World History, the Basics

So you’ve got a world and, yeup, it sure had a history. Stuff happened and everything!

If I ask you what sort of stuff can you answer? Without mumbling and making vague something up on the spot?

No? That’s okay. I’m going to help you with that today.

The amount of history you need to have is going to depend on your story. If it’s a modern story involving the kidnapping of a rich widow’s cat, and the ransom of said cat, then you probably don’t need an extensive amount of history. But if it’s a family heirloom that was stolen, or if someone is exploring ruined temples and whatnot… well then you better know more about your world’s history.

Real world stories have this a little easier because you can just research what you need to know (usually). Fictional worlds need to make it up. Though I recommend you do a little research anyway. Fact can be stranger than fiction and you might find some fun little tidbits that you want to have a parallel of in your own world’s history.

Generally speaking you have a couple different types of historical events.

  • Natural phenomena
    • Major earthquakes, hurricanes, tsunamis, etc., solar/lunar eclipses, meteors, etc.
  • International events
    • Wars, alliances, transportation improvements, communication improvements, major trade changes, etc.
  • National events
    • Civil wars, uprisings/protests, government/leadership change, advancements in food production, advancements in healthcare and/or sciences, civilization collapse, etc.
  • Local events
    • Discoveries, inventions, locals who become in/famous, etc.

As a general rule of thumb, I like to say that you only need 50-100 years of history prior to the start of your story, plus any older events that will have a direct impact on the story. If an older event is important to the story, you may want to jot out what the history is between that event and when the story starts. You might also want to have a little bit of history leading up to said event.

An exception is if there is some reason why large amounts of knowledge/history was lost. If there’s no realistic reason why the characters would know about an event then you don’t need to make note of it. (Again, if it impacts the story directly then of course you need to make note of it. But that’s more plot device than “historical event” at that point.) A lot of post-apocalyptic stories work such devices in. Often as part of the event that caused the post-apocalyptic setting. There could be a less dramatic reason though. Perhaps a period placed high importance on oral history and so nothing was written down. 100+ years after this period ends, all that oral history is going to start disappearing. Unless someone thinks to start writing down the old stories they will eventually be lost and there will be a gap in the known history.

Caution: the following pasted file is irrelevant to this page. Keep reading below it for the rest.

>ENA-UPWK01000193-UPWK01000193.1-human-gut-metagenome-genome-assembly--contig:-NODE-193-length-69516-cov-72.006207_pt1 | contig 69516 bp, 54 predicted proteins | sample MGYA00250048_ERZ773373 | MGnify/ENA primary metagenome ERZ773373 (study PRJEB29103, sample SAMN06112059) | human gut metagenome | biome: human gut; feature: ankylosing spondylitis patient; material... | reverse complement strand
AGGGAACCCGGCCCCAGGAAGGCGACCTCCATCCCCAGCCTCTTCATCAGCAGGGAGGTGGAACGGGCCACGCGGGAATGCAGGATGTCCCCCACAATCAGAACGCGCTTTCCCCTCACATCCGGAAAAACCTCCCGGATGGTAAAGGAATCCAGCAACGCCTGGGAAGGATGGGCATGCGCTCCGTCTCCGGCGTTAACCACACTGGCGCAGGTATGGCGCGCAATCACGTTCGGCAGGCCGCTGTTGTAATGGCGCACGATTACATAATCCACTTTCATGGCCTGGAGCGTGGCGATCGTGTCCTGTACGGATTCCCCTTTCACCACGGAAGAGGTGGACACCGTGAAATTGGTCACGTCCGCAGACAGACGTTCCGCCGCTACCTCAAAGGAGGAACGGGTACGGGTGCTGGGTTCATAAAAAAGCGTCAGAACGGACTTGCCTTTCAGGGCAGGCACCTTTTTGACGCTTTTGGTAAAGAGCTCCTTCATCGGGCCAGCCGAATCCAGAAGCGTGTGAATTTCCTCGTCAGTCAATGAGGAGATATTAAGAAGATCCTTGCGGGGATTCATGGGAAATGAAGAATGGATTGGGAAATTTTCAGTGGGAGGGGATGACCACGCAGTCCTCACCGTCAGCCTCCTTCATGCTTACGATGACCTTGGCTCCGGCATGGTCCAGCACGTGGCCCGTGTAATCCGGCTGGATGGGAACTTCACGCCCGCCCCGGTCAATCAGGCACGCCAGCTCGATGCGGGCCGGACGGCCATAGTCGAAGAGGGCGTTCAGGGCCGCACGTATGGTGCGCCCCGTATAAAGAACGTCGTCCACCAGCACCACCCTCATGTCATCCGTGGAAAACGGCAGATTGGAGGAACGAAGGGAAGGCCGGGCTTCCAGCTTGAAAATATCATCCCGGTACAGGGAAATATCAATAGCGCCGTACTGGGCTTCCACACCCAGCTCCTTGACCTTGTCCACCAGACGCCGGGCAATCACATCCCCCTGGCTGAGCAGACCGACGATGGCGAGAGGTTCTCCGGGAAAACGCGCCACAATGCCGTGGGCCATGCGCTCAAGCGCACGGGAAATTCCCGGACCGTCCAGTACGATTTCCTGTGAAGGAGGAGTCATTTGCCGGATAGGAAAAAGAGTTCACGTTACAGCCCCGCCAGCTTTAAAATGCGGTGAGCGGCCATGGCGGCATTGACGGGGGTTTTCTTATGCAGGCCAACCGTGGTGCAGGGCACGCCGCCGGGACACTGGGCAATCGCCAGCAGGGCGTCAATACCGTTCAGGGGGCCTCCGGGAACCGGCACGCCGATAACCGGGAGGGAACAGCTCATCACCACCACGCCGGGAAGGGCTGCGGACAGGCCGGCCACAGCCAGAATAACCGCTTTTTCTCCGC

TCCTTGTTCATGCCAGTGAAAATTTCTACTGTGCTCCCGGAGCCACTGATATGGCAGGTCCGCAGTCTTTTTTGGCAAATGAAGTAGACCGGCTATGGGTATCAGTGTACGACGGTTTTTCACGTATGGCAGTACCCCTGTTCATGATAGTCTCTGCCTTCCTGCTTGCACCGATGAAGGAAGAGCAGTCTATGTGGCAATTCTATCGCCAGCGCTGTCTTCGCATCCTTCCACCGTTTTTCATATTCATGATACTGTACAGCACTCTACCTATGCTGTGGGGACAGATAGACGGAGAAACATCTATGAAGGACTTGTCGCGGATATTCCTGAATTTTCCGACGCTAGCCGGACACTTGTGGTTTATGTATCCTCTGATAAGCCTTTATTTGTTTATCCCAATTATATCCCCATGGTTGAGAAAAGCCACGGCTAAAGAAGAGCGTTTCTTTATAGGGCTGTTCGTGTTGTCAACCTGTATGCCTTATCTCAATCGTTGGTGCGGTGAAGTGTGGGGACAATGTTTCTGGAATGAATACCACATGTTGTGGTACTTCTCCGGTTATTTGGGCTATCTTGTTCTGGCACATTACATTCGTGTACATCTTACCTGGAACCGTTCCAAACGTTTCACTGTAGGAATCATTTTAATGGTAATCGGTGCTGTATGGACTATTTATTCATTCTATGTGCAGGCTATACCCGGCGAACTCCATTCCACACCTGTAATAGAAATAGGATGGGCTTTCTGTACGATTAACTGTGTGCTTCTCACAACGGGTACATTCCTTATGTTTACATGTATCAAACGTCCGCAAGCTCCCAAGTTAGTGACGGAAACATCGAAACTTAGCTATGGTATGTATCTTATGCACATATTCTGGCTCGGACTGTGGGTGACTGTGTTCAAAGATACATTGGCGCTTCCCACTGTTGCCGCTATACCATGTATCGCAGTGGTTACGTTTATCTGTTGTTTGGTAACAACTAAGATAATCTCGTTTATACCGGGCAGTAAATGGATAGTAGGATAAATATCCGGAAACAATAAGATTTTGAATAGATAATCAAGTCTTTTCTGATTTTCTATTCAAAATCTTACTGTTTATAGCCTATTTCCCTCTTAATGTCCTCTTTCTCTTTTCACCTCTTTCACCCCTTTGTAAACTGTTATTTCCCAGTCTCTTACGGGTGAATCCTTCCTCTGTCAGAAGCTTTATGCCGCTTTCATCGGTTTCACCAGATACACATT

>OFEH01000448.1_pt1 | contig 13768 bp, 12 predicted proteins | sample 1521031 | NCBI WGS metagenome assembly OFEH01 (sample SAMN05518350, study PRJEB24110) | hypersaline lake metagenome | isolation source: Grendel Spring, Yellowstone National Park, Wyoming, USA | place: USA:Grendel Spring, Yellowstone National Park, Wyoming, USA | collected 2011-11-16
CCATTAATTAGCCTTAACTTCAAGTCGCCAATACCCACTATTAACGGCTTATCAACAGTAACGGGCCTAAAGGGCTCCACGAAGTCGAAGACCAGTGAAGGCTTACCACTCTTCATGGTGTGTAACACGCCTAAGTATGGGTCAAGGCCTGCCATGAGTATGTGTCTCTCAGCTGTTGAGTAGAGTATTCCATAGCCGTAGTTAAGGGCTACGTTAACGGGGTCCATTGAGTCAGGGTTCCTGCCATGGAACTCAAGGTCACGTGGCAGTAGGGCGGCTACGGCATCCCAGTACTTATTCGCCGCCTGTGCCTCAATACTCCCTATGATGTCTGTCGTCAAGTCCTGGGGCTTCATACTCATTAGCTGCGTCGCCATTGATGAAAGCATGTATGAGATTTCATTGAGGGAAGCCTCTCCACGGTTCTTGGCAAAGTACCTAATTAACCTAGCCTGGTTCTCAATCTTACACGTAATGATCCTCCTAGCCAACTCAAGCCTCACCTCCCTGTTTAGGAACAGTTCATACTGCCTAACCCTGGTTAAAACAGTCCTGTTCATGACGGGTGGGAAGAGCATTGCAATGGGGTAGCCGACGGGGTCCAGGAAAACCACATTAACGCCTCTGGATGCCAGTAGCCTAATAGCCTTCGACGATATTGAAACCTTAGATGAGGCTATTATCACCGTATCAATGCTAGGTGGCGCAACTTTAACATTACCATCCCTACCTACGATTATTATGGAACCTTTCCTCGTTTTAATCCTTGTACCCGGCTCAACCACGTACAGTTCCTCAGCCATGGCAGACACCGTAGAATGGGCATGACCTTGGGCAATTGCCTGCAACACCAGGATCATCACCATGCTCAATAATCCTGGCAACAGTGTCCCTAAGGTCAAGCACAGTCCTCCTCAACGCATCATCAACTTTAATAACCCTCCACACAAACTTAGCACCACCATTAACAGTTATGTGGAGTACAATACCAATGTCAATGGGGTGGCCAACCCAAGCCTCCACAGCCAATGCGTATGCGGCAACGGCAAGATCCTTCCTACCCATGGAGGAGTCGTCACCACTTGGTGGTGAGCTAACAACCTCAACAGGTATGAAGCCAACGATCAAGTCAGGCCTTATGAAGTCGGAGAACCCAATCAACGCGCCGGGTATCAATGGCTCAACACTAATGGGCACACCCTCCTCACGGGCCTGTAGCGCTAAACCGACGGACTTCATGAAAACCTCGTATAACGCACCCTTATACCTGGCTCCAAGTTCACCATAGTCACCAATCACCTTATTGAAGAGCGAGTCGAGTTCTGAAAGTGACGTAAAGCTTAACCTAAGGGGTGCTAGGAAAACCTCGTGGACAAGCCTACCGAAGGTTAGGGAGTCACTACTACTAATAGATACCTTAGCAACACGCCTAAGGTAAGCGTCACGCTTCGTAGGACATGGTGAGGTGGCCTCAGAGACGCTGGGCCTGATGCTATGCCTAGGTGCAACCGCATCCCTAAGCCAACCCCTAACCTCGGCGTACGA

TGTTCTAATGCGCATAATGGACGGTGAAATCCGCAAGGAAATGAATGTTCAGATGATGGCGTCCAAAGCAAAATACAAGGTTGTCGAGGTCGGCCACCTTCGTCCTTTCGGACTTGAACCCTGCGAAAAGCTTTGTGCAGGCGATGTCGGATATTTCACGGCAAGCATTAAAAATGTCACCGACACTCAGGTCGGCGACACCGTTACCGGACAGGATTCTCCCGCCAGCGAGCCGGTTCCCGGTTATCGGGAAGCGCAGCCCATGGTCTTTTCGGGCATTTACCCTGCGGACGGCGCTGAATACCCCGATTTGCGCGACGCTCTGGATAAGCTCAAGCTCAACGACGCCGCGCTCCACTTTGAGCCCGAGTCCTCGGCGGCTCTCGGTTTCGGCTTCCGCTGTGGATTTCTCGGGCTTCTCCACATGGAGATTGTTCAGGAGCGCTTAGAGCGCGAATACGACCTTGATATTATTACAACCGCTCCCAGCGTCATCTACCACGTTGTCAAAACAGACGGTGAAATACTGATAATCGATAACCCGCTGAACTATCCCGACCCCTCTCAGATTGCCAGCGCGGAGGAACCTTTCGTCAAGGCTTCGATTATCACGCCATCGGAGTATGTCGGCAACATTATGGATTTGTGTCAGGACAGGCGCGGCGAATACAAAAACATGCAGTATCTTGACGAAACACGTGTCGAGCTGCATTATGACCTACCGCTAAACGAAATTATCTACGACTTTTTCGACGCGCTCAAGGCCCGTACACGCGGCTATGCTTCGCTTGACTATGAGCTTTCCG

I feel like we haven’t done anything fun for a while, so take a gander at the following chart. It has examples of different types of events and if you need prompts or inspiration feel free to pick something. Or if you’re adventurous, then get out your dice! When rolling, keep rough timelines in mind (e.g., your first two rolls are for Ancient History, then you roll for “Middle Ages”, then Recent History, and Current Events/History).



  # Event
1 Massive earthquake 2 Monsters attack
3 Mass migration of people 4 Plague devastates country/ies
5 Nomadic people settled, formed a city (developed agriculture) 6 Country A invades and enslaves Country B
7 Sciences improved 8 Discrimination lessened
9 New land discovered 10 New language becomes dominant
11 Disease eliminated 12 Economic recession
13 Ruler assassinated 14 Prophet spreads new religion
15 Important city sacked 16 New plant discovered
17 Civil war 18 Empire grows
19 New world power 20 A renaissance begins
21 Massive tsunami 22 Transportation improved
23 Cultures merge/mix 24 Monarch dies; next ruler contested
25 New animal discovered 26 Marriage alliance formed
27 Religious war 28 World war
29 Empire collapses 30 Socialism instituted
31 Communications improved 32 Meteor strikes civilization
33 New religion becomes dominant 34 An era ends
35 Theory of cosmos improved 36 Important temple/building built
37 Language “dies” 38 World wonder built
39 Important invention created 40 New disease discovered
41 Economic boom 42 War
43 Philosopher revolutionizes concept of math/science/medicine 44 Country A invades and citizens of Country B flee to new land
45 Country splits into 2+ factions 46 Religion splits into two+ factions
47 Meteor strikes wilderness 48 Massive hurricane
49 Construction methods improved 50 Standard of living increases
51 Dictator seizes power 52 Monarchy instituted
53 Important city founded 54 New empire rises up
55 Crops won’t grow 56 Cold war
57 A measure of equality gained 58 Medical care improved
59 Famous artist creates great work 60 Barbarians attack
61 Democracy instituted 62 Crown/throne/power usurped
63 Wild animal domesticated 64 Massive volcanic eruption

One thought on “World History, the Basics

  1. Pingback: Lost in History | Scribbles in the Margins

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